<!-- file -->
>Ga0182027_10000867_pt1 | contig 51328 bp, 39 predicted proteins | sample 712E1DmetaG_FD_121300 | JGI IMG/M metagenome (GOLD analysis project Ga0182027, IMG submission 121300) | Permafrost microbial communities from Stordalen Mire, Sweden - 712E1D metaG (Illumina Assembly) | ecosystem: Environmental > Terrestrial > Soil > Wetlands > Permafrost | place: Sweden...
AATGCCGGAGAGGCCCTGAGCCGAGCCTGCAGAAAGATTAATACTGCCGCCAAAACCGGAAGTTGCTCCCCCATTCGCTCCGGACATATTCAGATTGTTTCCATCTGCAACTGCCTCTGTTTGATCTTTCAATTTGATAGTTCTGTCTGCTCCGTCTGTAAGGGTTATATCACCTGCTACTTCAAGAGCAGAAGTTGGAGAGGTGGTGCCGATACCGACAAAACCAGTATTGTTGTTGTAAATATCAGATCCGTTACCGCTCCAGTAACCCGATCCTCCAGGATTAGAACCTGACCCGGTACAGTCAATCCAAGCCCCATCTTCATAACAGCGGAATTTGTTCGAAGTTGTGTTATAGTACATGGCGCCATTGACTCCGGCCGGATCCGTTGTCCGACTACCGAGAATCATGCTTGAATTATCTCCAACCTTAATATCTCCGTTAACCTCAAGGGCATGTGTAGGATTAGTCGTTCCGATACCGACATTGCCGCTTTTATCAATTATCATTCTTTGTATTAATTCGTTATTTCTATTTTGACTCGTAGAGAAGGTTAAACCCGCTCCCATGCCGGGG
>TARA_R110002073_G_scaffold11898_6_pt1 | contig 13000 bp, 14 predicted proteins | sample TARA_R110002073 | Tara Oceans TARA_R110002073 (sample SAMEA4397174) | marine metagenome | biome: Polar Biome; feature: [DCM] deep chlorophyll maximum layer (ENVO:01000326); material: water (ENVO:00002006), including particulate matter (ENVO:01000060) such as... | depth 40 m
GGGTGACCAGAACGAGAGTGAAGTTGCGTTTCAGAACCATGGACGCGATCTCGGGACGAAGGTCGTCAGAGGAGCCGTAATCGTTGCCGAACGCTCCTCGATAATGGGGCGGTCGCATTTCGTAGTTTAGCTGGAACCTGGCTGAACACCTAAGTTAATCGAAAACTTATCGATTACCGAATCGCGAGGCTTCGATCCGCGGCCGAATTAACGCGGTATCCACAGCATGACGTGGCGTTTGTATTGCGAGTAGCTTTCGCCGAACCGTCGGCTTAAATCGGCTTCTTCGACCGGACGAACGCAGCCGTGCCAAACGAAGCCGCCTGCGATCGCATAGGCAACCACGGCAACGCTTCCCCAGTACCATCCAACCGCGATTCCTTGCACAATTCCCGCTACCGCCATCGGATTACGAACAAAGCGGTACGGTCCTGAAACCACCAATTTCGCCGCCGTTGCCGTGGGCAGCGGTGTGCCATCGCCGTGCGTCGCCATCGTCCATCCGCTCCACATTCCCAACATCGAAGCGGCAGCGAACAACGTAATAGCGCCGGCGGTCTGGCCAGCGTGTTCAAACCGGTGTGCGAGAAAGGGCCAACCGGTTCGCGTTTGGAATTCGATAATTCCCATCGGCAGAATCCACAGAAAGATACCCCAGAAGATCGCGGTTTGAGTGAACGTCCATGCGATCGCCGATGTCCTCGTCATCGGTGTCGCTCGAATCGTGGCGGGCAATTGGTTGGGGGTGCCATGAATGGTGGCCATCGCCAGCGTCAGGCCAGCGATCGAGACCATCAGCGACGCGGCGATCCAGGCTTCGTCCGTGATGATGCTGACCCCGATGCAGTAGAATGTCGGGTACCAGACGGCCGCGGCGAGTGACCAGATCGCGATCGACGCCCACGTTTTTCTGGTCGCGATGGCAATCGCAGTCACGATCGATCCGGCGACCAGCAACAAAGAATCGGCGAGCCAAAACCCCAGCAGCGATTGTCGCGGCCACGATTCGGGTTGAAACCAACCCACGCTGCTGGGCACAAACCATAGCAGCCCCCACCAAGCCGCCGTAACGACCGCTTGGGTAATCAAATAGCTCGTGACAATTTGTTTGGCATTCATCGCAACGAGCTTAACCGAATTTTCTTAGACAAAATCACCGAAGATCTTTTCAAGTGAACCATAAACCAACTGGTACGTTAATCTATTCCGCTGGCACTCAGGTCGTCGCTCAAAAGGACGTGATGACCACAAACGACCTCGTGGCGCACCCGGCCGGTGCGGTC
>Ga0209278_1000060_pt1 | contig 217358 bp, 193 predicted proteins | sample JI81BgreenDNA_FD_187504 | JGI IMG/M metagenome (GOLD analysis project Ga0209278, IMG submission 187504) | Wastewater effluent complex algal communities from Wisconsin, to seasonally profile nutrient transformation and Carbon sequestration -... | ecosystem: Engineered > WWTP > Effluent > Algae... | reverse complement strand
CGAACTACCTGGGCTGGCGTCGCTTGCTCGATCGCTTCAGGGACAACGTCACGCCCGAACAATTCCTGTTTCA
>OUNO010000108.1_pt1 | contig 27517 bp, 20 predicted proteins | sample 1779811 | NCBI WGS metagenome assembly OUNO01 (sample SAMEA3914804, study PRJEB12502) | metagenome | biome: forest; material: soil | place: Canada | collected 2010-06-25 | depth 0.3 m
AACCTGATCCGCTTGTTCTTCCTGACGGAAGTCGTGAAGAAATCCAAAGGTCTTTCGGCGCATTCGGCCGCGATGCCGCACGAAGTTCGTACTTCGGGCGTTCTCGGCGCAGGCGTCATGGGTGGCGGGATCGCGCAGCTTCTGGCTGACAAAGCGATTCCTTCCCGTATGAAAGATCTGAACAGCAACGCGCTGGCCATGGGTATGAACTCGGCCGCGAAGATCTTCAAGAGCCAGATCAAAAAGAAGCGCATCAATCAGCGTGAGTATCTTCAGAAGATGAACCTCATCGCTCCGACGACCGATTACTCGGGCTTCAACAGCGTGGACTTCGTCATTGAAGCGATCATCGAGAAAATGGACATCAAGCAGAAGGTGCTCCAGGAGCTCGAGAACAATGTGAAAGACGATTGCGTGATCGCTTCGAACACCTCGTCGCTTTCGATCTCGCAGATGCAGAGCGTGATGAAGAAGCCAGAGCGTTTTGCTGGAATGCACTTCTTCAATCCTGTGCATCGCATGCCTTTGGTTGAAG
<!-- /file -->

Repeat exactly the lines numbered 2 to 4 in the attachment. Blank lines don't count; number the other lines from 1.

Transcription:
AATGCCGGAGAGGCCCTGAGCCGAGCCTGCAGAAAGATTAATACTGCCGCCAAAACCGGAAGTTGCTCCCCCATTCGCTCCGGACATATTCAGATTGTTTCCATCTGCAACTGCCTCTGTTTGATCTTTCAATTTGATAGTTCTGTCTGCTCCGTCTGTAAGGGTTATATCACCTGCTACTTCAAGAGCAGAAGTTGGAGAGGTGGTGCCGATACCGACAAAACCAGTATTGTTGTTGTAAATATCAGATCCGTTACCGCTCCAGTAACCCGATCCTCCAGGATTAGAACCTGACCCGGTACAGTCAATCCAAGCCCCATCTTCATAACAGCGGAATTTGTTCGAAGTTGTGTTATAGTACATGGCGCCATTGACTCCGGCCGGATCCGTTGTCCGACTACCGAGAATCATGCTTGAATTATCTCCAACCTTAATATCTCCGTTAACCTCAAGGGCATGTGTAGGATTAGTCGTTCCGATACCGACATTGCCGCTTTTATCAATTATCATTCTTTGTATTAATTCGTTATTTCTATTTTGACTCGTAGAGAAGGTTAAACCCGCTCCCATGCCGGGG
>TARA_R110002073_G_scaffold11898_6_pt1 | contig 13000 bp, 14 predicted proteins | sample TARA_R110002073 | Tara Oceans TARA_R110002073 (sample SAMEA4397174) | marine metagenome | biome: Polar Biome; feature: [DCM] deep chlorophyll maximum layer (ENVO:01000326); material: water (ENVO:00002006), including particulate matter (ENVO:01000060) such as... | depth 40 m
GGGTGACCAGAACGAGAGTGAAGTTGCGTTTCAGAACCATGGACGCGATCTCGGGACGAAGGTCGTCAGAGGAGCCGTAATCGTTGCCGAACGCTCCTCGATAATGGGGCGGTCGCATTTCGTAGTTTAGCTGGAACCTGGCTGAACACCTAAGTTAATCGAAAACTTATCGATTACCGAATCGCGAGGCTTCGATCCGCGGCCGAATTAACGCGGTATCCACAGCATGACGTGGCGTTTGTATTGCGAGTAGCTTTCGCCGAACCGTCGGCTTAAATCGGCTTCTTCGACCGGACGAACGCAGCCGTGCCAAACGAAGCCGCCTGCGATCGCATAGGCAACCACGGCAACGCTTCCCCAGTACCATCCAACCGCGATTCCTTGCACAATTCCCGCTACCGCCATCGGATTACGAACAAAGCGGTACGGTCCTGAAACCACCAATTTCGCCGCCGTTGCCGTGGGCAGCGGTGTGCCATCGCCGTGCGTCGCCATCGTCCATCCGCTCCACATTCCCAACATCGAAGCGGCAGCGAACAACGTAATAGCGCCGGCGGTCTGGCCAGCGTGTTCAAACCGGTGTGCGAGAAAGGGCCAACCGGTTCGCGTTTGGAATTCGATAATTCCCATCGGCAGAATCCACAGAAAGATACCCCAGAAGATCGCGGTTTGAGTGAACGTCCATGCGATCGCCGATGTCCTCGTCATCGGTGTCGCTCGAATCGTGGCGGGCAATTGGTTGGGGGTGCCATGAATGGTGGCCATCGCCAGCGTCAGGCCAGCGATCGAGACCATCAGCGACGCGGCGATCCAGGCTTCGTCCGTGATGATGCTGACCCCGATGCAGTAGAATGTCGGGTACCAGACGGCCGCGGCGAGTGACCAGATCGCGATCGACGCCCACGTTTTTCTGGTCGCGATGGCAATCGCAGTCACGATCGATCCGGCGACCAGCAACAAAGAATCGGCGAGCCAAAACCCCAGCAGCGATTGTCGCGGCCACGATTCGGGTTGAAACCAACCCACGCTGCTGGGCACAAACCATAGCAGCCCCCACCAAGCCGCCGTAACGACCGCTTGGGTAATCAAATAGCTCGTGACAATTTGTTTGGCATTCATCGCAACGAGCTTAACCGAATTTTCTTAGACAAAATCACCGAAGATCTTTTCAAGTGAACCATAAACCAACTGGTACGTTAATCTATTCCGCTGGCACTCAGGTCGTCGCTCAAAAGGACGTGATGACCACAAACGACCTCGTGGCGCACCCGGCCGGTGCGGTC